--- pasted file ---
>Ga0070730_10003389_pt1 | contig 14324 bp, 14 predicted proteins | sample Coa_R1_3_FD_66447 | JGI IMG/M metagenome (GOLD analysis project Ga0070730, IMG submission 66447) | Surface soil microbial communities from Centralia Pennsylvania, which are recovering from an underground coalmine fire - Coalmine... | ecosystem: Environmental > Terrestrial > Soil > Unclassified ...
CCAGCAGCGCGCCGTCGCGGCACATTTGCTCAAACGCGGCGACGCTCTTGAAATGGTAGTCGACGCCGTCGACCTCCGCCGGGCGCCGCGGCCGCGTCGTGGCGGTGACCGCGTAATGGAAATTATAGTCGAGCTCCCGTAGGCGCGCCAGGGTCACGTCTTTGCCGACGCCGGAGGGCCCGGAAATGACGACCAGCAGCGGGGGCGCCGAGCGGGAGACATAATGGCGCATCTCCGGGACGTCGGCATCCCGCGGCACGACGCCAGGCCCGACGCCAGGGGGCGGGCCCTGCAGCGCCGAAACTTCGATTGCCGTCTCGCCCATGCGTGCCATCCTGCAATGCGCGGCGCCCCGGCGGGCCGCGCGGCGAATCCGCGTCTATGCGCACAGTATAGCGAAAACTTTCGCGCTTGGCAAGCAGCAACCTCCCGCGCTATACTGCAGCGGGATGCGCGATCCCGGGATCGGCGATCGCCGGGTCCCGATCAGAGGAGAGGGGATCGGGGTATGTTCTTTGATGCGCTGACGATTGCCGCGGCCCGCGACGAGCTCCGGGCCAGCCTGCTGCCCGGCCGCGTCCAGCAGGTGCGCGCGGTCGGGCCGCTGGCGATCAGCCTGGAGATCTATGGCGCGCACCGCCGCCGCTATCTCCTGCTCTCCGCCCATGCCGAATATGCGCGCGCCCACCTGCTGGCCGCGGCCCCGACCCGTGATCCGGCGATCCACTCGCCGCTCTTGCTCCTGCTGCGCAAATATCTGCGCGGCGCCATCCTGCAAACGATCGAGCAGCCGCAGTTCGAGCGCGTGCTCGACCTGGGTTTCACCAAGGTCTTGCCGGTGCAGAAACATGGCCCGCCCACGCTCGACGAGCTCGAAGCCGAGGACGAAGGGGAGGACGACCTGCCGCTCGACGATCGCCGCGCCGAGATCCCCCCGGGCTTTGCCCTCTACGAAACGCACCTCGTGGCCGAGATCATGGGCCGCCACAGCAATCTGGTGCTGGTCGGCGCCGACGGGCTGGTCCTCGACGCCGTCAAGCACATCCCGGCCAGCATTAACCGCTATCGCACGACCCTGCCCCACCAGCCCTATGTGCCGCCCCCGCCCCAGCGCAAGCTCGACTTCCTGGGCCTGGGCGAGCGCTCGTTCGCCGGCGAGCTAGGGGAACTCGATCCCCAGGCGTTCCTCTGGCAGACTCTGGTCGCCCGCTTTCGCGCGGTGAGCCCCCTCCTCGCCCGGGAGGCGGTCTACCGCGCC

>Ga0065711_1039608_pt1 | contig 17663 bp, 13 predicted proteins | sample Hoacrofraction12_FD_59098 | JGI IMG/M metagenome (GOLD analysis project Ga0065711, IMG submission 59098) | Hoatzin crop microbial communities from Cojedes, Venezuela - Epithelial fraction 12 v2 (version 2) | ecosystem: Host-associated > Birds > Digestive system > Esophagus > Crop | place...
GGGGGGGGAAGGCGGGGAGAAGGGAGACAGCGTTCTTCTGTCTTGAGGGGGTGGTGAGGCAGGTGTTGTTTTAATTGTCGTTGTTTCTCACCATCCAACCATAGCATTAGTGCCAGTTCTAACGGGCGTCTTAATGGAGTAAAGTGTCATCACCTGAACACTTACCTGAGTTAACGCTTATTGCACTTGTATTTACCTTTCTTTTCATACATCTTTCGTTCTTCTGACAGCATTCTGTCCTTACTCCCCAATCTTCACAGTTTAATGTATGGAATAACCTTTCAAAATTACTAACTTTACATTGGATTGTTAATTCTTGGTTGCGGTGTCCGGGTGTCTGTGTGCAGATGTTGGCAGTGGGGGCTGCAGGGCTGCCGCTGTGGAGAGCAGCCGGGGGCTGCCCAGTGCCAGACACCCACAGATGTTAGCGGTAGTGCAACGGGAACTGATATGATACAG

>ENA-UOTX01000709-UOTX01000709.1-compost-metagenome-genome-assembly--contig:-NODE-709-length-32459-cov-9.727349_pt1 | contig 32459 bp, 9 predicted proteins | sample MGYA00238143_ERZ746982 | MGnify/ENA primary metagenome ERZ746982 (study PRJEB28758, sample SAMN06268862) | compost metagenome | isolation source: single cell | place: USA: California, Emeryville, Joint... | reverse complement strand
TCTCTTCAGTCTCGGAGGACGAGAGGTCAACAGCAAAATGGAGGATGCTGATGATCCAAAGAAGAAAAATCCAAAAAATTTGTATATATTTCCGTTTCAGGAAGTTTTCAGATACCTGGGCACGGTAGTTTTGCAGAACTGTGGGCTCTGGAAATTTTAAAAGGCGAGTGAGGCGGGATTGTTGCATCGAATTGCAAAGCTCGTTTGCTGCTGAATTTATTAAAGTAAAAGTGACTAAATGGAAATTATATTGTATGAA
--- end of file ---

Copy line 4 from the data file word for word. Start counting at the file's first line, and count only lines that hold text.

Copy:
GGGGGGGGAAGGCGGGGAGAAGGGAGACAGCGTTCTTCTGTCTTGAGGGGGTGGTGAGGCAGGTGTTGTTTTAATTGTCGTTGTTTCTCACCATCCAACCATAGCATTAGTGCCAGTTCTAACGGGCGTCTTAATGGAGTAAAGTGTCATCACCTGAACACTTACCTGAGTTAACGCTTATTGCACTTGTATTTACCTTTCTTTTCATACATCTTTCGTTCTTCTGACAGCATTCTGTCCTTACTCCCCAATCTTCACAGTTTAATGTATGGAATAACCTTTCAAAATTACTAACTTTACATTGGATTGTTAATTCTTGGTTGCGGTGTCCGGGTGTCTGTGTGCAGATGTTGGCAGTGGGGGCTGCAGGGCTGCCGCTGTGGAGAGCAGCCGGGGGCTGCCCAGTGCCAGACACCCACAGATGTTAGCGGTAGTGCAACGGGAACTGATATGATACAG